Entomology research: UGA’s strong group of world-renowned entomology researchers can prepare students for a productive career in academics. The numerous opportunities for undergraduates to work in labs and perform independent research in our department provide students with experience in experimental design, data collection, analysis, presentation, and communication of scientific results that will make them excellent candidates for graduate research programs nationwide.

Pest control industry: Some students with Entomology degrees find employment with mid- to large-sized pest control companies who have a need for technical services that are entomology based - basic ID, troubleshooting, training, pesticide product selections, etc. Other graduates find lucrative positions pesticide research and development, while others do crop consulting with pesticide companies or work with tree or lawn care companies to help homeowners and public land managers protect their ornamental landscapes.  Read more about Jessie Kalina's career with Corteva Agriscience in our ENTO alumni profiles!

Entomology Careers with Government Agencies: (

USDA APHIS (Animal and Plant Health Inspection Service): Entomologists excited about identifying insects can help with early detection efforts of potentially invasive species before they spread in the US. Many APHIS staff screen insect samples collected from lumber shipping yards and ship ballast, or assist with the importation of new biological control agents to ensure their safety for native taxa.

USDA ARS (Agricultural Research Service): As the scientific research arm of the USDA, the ARS often hires entomologists to lead research to solve food security challenges associated with pest and pathogen attack of crops and livestock.  The ARS also employees entomologists as support scientists and research technicians.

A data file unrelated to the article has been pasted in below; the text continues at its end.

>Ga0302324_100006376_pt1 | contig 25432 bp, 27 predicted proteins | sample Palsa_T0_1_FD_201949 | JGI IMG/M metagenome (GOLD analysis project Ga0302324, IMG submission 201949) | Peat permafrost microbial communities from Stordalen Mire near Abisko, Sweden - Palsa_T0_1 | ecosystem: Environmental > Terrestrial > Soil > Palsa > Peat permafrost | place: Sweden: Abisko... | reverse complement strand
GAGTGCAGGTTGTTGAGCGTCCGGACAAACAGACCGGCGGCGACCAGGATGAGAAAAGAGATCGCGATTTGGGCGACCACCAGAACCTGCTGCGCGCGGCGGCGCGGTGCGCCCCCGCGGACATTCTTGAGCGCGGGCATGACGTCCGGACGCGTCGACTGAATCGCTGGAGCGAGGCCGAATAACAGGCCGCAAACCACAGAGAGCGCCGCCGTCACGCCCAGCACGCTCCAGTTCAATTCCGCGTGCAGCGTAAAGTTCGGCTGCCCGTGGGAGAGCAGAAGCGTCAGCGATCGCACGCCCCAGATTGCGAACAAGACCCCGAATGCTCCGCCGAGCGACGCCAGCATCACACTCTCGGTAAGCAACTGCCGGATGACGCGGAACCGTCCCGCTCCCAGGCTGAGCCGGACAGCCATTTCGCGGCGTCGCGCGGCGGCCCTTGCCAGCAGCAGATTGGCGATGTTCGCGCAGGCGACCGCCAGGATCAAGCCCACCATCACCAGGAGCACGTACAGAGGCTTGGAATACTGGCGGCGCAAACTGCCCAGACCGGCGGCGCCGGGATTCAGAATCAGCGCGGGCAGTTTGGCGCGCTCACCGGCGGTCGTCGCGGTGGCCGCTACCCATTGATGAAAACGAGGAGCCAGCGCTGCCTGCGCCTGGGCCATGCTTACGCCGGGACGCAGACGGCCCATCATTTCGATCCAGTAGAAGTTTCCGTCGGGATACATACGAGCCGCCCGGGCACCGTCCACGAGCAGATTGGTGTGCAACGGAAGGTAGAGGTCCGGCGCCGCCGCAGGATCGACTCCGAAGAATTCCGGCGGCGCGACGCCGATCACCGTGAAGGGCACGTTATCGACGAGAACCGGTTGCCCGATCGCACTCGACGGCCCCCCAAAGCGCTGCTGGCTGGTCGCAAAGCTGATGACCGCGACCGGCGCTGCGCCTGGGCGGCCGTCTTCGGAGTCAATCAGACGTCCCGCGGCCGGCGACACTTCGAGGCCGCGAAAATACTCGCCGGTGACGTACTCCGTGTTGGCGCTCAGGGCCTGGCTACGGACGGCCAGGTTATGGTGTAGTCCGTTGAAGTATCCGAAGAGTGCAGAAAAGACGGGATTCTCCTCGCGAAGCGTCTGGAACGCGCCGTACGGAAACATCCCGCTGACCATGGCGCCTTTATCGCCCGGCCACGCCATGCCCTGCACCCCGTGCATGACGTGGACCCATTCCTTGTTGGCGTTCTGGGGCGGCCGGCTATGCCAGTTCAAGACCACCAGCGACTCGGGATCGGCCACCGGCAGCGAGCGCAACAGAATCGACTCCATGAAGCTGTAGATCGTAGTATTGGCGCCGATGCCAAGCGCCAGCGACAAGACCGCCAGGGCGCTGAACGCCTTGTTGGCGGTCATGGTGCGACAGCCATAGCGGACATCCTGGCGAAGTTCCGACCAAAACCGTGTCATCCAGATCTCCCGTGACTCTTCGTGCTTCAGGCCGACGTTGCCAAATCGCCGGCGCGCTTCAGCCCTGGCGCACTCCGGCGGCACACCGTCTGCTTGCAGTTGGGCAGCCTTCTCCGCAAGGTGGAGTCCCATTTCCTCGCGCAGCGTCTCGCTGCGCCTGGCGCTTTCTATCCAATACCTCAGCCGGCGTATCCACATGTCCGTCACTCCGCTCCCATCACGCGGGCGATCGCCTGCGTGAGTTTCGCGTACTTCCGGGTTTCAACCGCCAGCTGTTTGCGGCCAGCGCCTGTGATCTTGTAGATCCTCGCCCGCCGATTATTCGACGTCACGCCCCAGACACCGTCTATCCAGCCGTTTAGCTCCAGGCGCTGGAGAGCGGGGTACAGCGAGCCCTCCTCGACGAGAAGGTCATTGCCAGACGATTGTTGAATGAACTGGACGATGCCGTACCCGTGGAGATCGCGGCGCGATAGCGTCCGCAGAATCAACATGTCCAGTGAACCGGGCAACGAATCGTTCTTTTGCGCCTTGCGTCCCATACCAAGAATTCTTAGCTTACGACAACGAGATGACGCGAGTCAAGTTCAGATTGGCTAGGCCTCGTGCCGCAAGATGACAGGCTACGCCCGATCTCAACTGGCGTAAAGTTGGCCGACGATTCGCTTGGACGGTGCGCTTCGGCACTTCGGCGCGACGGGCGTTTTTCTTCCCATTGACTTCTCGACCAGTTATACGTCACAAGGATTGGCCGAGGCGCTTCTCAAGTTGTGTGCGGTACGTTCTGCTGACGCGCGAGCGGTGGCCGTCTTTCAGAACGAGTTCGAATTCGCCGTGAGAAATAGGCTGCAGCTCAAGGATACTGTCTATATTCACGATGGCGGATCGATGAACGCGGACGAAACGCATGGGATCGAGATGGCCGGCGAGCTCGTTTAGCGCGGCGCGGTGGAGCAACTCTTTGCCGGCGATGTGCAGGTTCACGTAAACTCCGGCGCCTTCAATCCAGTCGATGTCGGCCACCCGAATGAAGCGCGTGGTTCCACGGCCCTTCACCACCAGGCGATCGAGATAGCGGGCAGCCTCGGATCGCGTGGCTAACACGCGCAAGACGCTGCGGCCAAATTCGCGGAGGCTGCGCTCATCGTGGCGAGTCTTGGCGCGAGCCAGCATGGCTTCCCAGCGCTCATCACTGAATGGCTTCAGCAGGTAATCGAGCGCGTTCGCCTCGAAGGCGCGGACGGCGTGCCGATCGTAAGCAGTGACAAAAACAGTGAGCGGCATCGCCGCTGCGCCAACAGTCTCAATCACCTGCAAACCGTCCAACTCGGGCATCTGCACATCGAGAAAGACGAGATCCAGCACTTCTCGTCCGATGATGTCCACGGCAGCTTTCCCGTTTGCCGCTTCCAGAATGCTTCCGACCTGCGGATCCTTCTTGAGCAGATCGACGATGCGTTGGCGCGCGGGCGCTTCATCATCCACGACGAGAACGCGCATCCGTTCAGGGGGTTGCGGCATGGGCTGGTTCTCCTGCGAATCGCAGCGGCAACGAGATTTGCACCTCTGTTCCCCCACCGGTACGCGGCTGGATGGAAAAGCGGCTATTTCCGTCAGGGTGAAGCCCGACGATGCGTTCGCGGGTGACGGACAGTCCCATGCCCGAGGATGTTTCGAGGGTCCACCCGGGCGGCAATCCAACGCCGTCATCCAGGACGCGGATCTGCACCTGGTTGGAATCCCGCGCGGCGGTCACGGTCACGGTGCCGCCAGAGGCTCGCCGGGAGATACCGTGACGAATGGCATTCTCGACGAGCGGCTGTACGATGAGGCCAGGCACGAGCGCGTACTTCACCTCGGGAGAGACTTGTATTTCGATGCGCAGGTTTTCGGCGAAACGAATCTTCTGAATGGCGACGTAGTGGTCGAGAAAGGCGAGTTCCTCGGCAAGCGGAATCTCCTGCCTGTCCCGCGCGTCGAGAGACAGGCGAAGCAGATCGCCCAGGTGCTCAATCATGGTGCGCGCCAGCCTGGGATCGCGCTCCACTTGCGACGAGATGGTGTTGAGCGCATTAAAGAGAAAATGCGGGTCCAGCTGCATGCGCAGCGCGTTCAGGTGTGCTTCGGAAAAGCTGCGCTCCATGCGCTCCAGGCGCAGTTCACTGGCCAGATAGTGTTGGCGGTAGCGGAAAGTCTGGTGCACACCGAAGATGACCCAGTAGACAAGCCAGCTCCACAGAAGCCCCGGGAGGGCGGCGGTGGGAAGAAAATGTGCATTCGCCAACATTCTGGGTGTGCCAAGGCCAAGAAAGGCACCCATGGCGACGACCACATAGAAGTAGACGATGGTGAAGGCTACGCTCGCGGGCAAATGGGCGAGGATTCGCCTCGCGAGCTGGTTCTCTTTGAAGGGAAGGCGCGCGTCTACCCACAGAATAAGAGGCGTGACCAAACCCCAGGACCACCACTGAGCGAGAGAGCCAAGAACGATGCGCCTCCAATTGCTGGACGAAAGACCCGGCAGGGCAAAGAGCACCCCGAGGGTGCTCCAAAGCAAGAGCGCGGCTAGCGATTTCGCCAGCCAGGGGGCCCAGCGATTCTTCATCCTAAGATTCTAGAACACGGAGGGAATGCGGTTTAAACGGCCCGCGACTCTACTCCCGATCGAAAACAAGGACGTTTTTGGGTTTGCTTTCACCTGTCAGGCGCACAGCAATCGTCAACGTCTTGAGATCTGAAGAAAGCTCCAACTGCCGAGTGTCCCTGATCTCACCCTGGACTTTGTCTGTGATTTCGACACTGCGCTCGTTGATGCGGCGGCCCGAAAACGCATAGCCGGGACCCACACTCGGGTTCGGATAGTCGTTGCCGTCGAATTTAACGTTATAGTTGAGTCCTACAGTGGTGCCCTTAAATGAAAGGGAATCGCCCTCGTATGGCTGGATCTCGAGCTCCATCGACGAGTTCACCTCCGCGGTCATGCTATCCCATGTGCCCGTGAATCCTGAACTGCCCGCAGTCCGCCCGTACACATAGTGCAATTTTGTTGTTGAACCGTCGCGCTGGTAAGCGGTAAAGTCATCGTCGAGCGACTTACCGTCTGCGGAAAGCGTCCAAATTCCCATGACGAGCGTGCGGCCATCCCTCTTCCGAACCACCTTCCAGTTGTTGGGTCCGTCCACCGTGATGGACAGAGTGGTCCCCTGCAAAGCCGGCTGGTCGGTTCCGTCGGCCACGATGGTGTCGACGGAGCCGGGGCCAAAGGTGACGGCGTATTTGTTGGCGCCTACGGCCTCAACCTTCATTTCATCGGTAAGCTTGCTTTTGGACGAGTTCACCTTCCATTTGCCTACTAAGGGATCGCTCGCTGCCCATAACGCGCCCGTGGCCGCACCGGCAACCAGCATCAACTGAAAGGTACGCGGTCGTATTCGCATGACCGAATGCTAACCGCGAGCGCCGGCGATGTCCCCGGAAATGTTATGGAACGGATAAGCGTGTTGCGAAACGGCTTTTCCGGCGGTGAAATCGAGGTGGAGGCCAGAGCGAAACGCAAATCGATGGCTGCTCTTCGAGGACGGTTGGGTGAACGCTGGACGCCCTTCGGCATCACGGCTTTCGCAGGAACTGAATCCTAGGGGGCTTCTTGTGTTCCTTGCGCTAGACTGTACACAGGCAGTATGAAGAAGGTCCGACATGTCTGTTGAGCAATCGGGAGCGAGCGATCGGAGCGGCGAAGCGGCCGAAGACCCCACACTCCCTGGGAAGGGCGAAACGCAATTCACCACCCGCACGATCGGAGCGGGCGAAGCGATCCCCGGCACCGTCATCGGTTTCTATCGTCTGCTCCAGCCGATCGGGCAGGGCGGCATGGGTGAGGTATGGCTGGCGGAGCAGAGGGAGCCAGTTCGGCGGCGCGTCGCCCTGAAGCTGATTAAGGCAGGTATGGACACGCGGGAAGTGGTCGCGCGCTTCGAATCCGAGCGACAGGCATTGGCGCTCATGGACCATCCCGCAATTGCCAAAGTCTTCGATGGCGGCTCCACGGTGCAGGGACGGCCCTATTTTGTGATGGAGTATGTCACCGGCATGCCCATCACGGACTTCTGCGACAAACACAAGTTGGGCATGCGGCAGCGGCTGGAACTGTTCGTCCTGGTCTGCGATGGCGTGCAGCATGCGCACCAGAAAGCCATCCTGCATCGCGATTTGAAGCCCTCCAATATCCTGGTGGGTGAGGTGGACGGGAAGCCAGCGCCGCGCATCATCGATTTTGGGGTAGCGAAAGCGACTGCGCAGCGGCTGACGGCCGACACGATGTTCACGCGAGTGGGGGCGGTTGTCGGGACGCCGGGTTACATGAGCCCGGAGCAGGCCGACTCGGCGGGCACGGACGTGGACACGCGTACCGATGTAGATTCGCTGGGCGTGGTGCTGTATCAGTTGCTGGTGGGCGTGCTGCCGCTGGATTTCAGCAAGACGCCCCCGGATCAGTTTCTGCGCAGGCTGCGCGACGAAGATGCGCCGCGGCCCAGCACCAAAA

USDA Forest Service: Help forestry managers protect trees from insect outbreaks like the mountain pine beetle. Entomologists employed by the forest service may work in the field on our national forests to survey for potentially damaging forest pests, or help to assess damage and rehabilitate forest areas impacted by previous insect invasion.

Military: Military installations are like little cities and are spread all over the world. Of course, they have pests just like any human habitation has – cockroaches, flies, bed bugs, and such – so they require pest management professionals to control the pests in order to keep personnel and facilities safe. Military pest management professionals are certified and held to the same standards as their counterparts in commercial businesses, but the U.S. military requires (and provides) additional accreditation to ensure safe and effective operation of pest control on their facilities.

Entomologists with advanced degrees are employed in all military branches, providing research and applied support to troops around the world. You may have heard that more military personnel have died of insect-transmitted diseases than have ever died in combat, so it is essential that they are protected from arthropod-borne disease organisms. Military scientists first developed strategies for protecting soldiers from yellow fever and numerous other vector-borne diseases. Read more about Jacob Holloway's career with the US Army Environmental Command in our ENTO alumni profiles!